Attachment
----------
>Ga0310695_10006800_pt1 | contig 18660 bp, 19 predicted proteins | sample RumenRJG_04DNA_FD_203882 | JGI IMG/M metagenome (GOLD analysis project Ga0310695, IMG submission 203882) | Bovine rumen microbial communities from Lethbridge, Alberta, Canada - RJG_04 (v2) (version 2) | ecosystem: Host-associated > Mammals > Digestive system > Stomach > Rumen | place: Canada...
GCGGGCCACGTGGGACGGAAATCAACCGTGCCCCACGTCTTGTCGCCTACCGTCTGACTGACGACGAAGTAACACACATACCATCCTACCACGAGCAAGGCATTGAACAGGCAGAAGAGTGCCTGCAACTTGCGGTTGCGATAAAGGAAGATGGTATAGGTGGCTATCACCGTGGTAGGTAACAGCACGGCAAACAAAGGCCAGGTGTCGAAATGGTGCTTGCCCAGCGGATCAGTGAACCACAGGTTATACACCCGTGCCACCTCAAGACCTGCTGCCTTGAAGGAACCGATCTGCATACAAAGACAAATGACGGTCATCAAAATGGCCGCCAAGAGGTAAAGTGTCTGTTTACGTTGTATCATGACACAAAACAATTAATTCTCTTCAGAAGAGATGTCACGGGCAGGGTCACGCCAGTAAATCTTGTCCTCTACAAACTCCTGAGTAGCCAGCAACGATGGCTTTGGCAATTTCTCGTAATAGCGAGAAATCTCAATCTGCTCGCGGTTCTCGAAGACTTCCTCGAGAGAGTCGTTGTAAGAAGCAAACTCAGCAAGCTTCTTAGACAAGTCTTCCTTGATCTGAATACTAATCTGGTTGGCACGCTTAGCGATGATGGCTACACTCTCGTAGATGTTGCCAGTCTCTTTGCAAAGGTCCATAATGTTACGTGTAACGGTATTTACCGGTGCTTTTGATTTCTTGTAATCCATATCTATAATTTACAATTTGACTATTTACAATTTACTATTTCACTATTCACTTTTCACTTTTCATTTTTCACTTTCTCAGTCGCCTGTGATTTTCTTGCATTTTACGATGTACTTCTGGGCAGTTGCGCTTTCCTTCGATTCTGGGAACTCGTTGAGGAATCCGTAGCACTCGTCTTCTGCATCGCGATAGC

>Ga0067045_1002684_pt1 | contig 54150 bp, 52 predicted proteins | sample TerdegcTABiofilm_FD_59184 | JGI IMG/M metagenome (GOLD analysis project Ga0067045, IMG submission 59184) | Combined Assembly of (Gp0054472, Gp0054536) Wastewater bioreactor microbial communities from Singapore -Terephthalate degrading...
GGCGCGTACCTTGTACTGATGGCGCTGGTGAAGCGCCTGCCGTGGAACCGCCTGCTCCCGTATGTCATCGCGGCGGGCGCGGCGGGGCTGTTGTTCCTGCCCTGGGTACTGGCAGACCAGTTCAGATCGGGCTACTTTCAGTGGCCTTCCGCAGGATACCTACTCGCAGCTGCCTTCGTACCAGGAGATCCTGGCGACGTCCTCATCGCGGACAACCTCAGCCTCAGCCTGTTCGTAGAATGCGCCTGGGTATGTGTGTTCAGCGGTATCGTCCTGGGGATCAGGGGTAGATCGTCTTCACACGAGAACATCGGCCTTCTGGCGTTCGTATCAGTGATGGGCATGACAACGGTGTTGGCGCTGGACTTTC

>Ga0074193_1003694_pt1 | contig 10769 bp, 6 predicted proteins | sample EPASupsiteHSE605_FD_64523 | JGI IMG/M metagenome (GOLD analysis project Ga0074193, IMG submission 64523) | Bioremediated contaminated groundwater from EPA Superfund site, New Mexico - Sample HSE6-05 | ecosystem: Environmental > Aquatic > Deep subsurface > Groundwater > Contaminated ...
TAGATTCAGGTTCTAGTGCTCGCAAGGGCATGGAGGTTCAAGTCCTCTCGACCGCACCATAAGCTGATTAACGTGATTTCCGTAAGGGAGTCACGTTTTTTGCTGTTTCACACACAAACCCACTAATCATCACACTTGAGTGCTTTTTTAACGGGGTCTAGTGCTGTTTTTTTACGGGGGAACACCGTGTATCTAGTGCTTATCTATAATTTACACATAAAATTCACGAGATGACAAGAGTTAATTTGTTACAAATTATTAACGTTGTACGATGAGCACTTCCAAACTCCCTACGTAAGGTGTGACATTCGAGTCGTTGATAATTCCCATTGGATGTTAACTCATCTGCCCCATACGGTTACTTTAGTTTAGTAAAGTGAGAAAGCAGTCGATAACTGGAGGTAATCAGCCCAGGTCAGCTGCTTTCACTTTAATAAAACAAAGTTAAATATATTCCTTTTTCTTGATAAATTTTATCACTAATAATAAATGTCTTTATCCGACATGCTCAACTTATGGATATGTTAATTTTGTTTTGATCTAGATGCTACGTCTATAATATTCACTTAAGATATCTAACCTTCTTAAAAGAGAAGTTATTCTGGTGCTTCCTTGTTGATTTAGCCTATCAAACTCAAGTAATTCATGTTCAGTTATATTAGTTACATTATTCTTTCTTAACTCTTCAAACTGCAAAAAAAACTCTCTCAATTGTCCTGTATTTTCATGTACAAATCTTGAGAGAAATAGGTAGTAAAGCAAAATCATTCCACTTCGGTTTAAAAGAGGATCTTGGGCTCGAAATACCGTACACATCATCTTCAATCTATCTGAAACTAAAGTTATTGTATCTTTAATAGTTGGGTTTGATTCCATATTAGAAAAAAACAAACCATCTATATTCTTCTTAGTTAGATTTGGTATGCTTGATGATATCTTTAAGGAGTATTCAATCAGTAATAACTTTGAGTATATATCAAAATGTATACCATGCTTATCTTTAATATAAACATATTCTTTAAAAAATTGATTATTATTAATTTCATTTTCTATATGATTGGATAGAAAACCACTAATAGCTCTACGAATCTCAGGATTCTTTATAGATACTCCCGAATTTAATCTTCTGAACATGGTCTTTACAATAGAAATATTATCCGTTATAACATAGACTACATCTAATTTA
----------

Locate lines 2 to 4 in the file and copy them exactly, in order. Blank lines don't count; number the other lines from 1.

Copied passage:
GCGGGCCACGTGGGACGGAAATCAACCGTGCCCCACGTCTTGTCGCCTACCGTCTGACTGACGACGAAGTAACACACATACCATCCTACCACGAGCAAGGCATTGAACAGGCAGAAGAGTGCCTGCAACTTGCGGTTGCGATAAAGGAAGATGGTATAGGTGGCTATCACCGTGGTAGGTAACAGCACGGCAAACAAAGGCCAGGTGTCGAAATGGTGCTTGCCCAGCGGATCAGTGAACCACAGGTTATACACCCGTGCCACCTCAAGACCTGCTGCCTTGAAGGAACCGATCTGCATACAAAGACAAATGACGGTCATCAAAATGGCCGCCAAGAGGTAAAGTGTCTGTTTACGTTGTATCATGACACAAAACAATTAATTCTCTTCAGAAGAGATGTCACGGGCAGGGTCACGCCAGTAAATCTTGTCCTCTACAAACTCCTGAGTAGCCAGCAACGATGGCTTTGGCAATTTCTCGTAATAGCGAGAAATCTCAATCTGCTCGCGGTTCTCGAAGACTTCCTCGAGAGAGTCGTTGTAAGAAGCAAACTCAGCAAGCTTCTTAGACAAGTCTTCCTTGATCTGAATACTAATCTGGTTGGCACGCTTAGCGATGATGGCTACACTCTCGTAGATGTTGCCAGTCTCTTTGCAAAGGTCCATAATGTTACGTGTAACGGTATTTACCGGTGCTTTTGATTTCTTGTAATCCATATCTATAATTTACAATTTGACTATTTACAATTTACTATTTCACTATTCACTTTTCACTTTTCATTTTTCACTTTCTCAGTCGCCTGTGATTTTCTTGCATTTTACGATGTACTTCTGGGCAGTTGCGCTTTCCTTCGATTCTGGGAACTCGTTGAGGAATCCGTAGCACTCGTCTTCTGCATCGCGATAGC

>Ga0067045_1002684_pt1 | contig 54150 bp, 52 predicted proteins | sample TerdegcTABiofilm_FD_59184 | JGI IMG/M metagenome (GOLD analysis project Ga0067045, IMG submission 59184) | Combined Assembly of (Gp0054472, Gp0054536) Wastewater bioreactor microbial communities from Singapore -Terephthalate degrading...
GGCGCGTACCTTGTACTGATGGCGCTGGTGAAGCGCCTGCCGTGGAACCGCCTGCTCCCGTATGTCATCGCGGCGGGCGCGGCGGGGCTGTTGTTCCTGCCCTGGGTACTGGCAGACCAGTTCAGATCGGGCTACTTTCAGTGGCCTTCCGCAGGATACCTACTCGCAGCTGCCTTCGTACCAGGAGATCCTGGCGACGTCCTCATCGCGGACAACCTCAGCCTCAGCCTGTTCGTAGAATGCGCCTGGGTATGTGTGTTCAGCGGTATCGTCCTGGGGATCAGGGGTAGATCGTCTTCACACGAGAACATCGGCCTTCTGGCGTTCGTATCAGTGATGGGCATGACAACGGTGTTGGCGCTGGACTTTC